Edited by Craig Gingrich-Philbrook, Southern Illinois University
and Daniel (Jake) Simmons, Angelo State University
Liminalities announces “Digital Horizons,” a new content series devoted to presenting, interpreting, and critically evaluating performance studies projects designed specifically for digital environments. We welcome projects that mark the shift from the "web" to the "network," as it is increasingly understood by artists underscoring the transition to a more participatory, interactive use of the internet. We also invite pieces that explore the network’s potential as a medium for performance documentation that pushes creatively beyond merely archiving video clips to create encounters with the traces of a performance that have a poetic, phenomenological resonance in their own right. The editors interpret “performance projects” broadly, and also welcome scholarly projects about performance that utilize web-based strategies to blur the boundaries between critical/historical work and performance itself.
We will consider both projects created specifically for Liminalities and those hosted on an artist’s own site, to which we might link. In the latter case, Liminalities will host artist statements, critical responses, interviews, and/or other materials to provide additional perspectives on the work presented. Ideally, the projects included in the series over time will demonstrate a rich variety of enduring and emerging approaches to web-based work, including, but not limited to, elements of interactivity, the database/archive, DIY/mundane equipment, circuit bending, collaborative platforms and social media, detournement/appropriation, glitch, and so on.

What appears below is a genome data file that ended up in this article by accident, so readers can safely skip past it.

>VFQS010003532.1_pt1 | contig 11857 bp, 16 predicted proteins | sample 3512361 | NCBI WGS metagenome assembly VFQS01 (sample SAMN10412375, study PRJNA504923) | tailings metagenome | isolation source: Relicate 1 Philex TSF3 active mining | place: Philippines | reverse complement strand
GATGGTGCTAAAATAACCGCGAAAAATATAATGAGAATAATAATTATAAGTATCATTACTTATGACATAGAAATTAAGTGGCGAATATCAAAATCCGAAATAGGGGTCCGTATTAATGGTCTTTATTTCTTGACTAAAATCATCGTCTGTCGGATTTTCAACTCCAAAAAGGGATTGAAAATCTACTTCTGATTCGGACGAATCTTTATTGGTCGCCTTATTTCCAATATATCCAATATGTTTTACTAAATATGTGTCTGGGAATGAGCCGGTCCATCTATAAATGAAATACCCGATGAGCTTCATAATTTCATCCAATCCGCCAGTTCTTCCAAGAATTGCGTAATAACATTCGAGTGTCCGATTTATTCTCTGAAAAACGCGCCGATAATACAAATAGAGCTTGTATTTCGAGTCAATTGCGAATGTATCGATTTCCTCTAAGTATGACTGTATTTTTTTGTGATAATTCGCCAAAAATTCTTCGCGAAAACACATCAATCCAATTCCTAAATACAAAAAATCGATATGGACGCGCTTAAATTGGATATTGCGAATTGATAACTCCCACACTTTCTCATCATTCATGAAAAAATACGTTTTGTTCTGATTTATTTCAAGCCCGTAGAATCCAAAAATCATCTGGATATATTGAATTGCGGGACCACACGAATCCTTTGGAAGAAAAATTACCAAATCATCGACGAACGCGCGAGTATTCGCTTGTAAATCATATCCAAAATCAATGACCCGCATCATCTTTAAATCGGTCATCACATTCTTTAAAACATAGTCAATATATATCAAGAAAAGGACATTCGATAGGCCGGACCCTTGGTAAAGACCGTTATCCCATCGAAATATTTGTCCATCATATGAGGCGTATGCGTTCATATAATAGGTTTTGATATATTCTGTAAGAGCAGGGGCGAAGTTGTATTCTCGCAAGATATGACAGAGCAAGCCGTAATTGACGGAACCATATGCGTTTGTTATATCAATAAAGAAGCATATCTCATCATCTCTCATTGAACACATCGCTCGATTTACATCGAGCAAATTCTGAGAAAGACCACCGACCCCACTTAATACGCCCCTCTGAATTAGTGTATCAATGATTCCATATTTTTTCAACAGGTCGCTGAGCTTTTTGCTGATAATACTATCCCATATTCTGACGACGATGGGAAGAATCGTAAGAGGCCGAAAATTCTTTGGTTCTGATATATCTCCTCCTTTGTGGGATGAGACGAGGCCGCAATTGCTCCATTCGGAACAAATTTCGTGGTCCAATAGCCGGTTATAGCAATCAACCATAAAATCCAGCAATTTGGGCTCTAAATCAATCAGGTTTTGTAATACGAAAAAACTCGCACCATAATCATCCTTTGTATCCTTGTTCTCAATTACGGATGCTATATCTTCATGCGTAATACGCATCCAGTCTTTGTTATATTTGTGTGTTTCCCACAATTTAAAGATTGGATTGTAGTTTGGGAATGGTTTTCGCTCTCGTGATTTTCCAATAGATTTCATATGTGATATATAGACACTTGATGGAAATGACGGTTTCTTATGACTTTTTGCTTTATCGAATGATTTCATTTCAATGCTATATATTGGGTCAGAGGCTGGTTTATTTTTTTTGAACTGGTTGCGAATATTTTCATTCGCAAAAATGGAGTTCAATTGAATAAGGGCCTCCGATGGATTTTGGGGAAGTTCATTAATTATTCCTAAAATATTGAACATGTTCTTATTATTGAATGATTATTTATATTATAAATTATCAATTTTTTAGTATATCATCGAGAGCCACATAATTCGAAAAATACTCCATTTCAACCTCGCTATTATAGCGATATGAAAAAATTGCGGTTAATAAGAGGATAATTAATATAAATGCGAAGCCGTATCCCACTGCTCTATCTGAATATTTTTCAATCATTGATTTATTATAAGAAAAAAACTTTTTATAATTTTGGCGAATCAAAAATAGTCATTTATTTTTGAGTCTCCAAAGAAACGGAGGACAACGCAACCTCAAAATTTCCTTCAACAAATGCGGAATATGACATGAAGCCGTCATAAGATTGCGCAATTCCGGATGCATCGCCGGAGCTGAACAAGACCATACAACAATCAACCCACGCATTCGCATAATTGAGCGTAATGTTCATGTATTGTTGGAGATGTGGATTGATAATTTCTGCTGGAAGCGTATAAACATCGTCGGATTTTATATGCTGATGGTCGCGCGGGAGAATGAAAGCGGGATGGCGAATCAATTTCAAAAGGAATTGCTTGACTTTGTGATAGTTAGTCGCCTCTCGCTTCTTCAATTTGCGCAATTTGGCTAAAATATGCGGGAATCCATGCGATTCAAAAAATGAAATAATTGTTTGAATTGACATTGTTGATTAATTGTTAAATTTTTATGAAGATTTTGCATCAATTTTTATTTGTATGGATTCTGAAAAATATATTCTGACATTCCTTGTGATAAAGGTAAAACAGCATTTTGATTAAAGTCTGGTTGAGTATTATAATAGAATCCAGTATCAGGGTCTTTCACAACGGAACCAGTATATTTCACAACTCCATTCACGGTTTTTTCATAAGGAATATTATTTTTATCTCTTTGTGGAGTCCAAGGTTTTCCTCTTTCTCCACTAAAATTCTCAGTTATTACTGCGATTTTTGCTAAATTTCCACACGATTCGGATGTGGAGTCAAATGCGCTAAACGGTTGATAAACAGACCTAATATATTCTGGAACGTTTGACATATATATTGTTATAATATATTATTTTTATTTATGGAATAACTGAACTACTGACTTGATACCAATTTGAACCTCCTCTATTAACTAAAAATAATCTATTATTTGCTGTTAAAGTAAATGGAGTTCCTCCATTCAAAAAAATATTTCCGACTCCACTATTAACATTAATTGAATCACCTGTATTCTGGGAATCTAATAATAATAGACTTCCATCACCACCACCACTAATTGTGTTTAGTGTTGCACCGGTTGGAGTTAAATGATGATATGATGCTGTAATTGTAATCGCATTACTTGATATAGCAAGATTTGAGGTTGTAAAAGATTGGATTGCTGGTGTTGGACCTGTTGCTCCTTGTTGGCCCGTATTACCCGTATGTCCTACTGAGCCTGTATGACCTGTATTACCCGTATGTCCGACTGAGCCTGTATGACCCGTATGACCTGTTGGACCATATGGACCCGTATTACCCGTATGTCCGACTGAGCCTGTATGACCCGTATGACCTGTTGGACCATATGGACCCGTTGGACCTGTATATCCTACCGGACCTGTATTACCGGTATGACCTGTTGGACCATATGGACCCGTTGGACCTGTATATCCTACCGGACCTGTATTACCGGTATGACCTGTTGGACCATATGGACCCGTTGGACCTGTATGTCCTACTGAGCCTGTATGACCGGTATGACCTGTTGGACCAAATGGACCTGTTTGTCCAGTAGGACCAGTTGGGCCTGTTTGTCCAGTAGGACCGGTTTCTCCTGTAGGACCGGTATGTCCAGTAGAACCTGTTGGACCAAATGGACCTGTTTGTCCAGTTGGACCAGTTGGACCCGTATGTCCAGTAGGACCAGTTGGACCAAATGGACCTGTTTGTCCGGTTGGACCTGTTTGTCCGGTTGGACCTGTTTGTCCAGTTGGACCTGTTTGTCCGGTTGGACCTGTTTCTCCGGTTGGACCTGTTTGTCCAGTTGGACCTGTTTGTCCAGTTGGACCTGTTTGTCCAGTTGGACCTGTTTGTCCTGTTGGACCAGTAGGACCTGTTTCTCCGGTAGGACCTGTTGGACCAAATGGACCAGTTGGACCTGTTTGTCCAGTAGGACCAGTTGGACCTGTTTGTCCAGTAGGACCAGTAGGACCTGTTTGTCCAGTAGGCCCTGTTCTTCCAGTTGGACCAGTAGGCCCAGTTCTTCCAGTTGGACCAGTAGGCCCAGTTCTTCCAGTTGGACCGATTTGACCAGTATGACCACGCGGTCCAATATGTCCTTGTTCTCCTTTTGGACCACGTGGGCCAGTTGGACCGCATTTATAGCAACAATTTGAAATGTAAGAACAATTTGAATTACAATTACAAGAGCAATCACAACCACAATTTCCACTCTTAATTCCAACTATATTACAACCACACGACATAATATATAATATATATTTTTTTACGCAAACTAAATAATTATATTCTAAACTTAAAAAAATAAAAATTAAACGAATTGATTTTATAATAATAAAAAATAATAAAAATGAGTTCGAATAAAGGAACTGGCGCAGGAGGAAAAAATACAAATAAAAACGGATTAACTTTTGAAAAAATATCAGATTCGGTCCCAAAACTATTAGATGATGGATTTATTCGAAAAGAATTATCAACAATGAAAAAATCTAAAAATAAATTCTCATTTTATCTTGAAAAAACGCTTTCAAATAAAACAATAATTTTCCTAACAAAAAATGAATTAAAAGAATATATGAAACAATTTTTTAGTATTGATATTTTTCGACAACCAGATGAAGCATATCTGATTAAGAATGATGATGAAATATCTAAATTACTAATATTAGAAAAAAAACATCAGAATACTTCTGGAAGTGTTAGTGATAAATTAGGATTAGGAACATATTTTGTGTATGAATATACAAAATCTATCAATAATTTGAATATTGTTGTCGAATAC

Given the array of possible projects, submission requirements will vary. All submissions should, however, include a note describing the project, its history, and how the submitter envisions the “staging” of the project on Liminalities. Where possible, it may be sufficient simply to provide the editors with a link to a private site where you host the development of your project, a password to a protected site such as Vimeo, etc. In other cases, the editors can determine if and how they would like files transferred to them. Smaller submissions (in terms of file size) may be sent directly to the Digital Horizons editors/curators. Please send a description of the project you propose to both of the editors via email, indicating where they may view or access the project:
Craig Gingrich-Philbrook (email@example.com)
Jake Simmons (firstname.lastname@example.org)
Digital Horizons will be published in all issues (if accepted work is available) as a regular series in Liminalities.